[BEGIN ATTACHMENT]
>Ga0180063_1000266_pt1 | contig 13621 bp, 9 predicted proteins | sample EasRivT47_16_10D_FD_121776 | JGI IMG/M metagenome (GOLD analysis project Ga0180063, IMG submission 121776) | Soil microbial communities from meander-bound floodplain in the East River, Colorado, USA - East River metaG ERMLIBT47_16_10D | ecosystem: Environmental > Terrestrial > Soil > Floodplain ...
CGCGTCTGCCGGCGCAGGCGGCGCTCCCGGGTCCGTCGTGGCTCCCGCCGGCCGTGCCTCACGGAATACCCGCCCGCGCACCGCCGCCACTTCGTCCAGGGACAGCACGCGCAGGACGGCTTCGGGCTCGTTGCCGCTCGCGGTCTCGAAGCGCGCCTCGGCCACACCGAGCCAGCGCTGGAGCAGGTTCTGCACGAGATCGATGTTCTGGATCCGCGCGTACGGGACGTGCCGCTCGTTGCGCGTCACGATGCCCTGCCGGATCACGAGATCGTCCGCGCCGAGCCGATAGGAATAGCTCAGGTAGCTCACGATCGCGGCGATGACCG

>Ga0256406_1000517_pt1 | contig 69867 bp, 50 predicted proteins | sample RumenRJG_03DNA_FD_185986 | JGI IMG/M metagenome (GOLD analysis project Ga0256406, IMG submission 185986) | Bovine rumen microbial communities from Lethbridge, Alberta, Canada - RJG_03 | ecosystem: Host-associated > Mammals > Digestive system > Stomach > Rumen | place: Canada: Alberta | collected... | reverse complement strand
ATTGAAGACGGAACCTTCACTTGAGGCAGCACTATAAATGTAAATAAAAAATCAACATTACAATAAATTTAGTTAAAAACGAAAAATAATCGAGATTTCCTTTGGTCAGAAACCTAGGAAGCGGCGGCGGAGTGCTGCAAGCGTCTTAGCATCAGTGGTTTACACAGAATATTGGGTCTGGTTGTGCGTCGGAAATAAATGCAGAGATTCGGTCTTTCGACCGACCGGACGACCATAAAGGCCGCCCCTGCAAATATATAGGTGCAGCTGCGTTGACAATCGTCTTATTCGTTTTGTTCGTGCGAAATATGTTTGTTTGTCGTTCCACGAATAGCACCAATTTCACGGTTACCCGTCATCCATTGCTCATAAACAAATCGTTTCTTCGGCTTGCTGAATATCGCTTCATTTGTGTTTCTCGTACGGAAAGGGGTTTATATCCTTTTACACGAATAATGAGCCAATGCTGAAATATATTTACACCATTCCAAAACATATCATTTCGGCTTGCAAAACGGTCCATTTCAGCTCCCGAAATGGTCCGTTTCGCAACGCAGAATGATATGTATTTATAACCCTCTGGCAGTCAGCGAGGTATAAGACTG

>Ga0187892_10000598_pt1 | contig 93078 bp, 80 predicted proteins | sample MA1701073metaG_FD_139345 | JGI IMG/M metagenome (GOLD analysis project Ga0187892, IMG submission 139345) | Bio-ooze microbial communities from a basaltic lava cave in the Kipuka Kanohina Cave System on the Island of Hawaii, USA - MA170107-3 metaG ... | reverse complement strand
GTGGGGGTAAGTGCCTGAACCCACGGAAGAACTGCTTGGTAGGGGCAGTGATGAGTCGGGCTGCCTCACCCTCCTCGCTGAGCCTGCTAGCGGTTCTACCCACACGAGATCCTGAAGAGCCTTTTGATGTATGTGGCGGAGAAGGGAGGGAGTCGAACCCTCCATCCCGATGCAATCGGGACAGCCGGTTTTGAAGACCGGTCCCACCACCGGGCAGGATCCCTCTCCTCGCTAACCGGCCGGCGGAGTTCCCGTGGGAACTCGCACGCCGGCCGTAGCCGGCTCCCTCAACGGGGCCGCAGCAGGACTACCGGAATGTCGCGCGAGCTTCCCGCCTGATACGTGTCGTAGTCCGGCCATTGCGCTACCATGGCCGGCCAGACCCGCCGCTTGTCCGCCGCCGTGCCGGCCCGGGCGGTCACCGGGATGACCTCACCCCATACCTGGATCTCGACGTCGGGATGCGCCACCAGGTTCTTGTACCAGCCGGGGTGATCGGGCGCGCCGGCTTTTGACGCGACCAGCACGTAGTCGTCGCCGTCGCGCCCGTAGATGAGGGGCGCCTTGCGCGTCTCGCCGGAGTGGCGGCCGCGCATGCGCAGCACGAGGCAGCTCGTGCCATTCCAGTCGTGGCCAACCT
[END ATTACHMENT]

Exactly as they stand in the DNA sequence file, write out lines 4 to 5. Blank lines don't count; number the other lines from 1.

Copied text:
ATTGAAGACGGAACCTTCACTTGAGGCAGCACTATAAATGTAAATAAAAAATCAACATTACAATAAATTTAGTTAAAAACGAAAAATAATCGAGATTTCCTTTGGTCAGAAACCTAGGAAGCGGCGGCGGAGTGCTGCAAGCGTCTTAGCATCAGTGGTTTACACAGAATATTGGGTCTGGTTGTGCGTCGGAAATAAATGCAGAGATTCGGTCTTTCGACCGACCGGACGACCATAAAGGCCGCCCCTGCAAATATATAGGTGCAGCTGCGTTGACAATCGTCTTATTCGTTTTGTTCGTGCGAAATATGTTTGTTTGTCGTTCCACGAATAGCACCAATTTCACGGTTACCCGTCATCCATTGCTCATAAACAAATCGTTTCTTCGGCTTGCTGAATATCGCTTCATTTGTGTTTCTCGTACGGAAAGGGGTTTATATCCTTTTACACGAATAATGAGCCAATGCTGAAATATATTTACACCATTCCAAAACATATCATTTCGGCTTGCAAAACGGTCCATTTCAGCTCCCGAAATGGTCCGTTTCGCAACGCAGAATGATATGTATTTATAACCCTCTGGCAGTCAGCGAGGTATAAGACTG

>Ga0187892_10000598_pt1 | contig 93078 bp, 80 predicted proteins | sample MA1701073metaG_FD_139345 | JGI IMG/M metagenome (GOLD analysis project Ga0187892, IMG submission 139345) | Bio-ooze microbial communities from a basaltic lava cave in the Kipuka Kanohina Cave System on the Island of Hawaii, USA - MA170107-3 metaG ... | reverse complement strand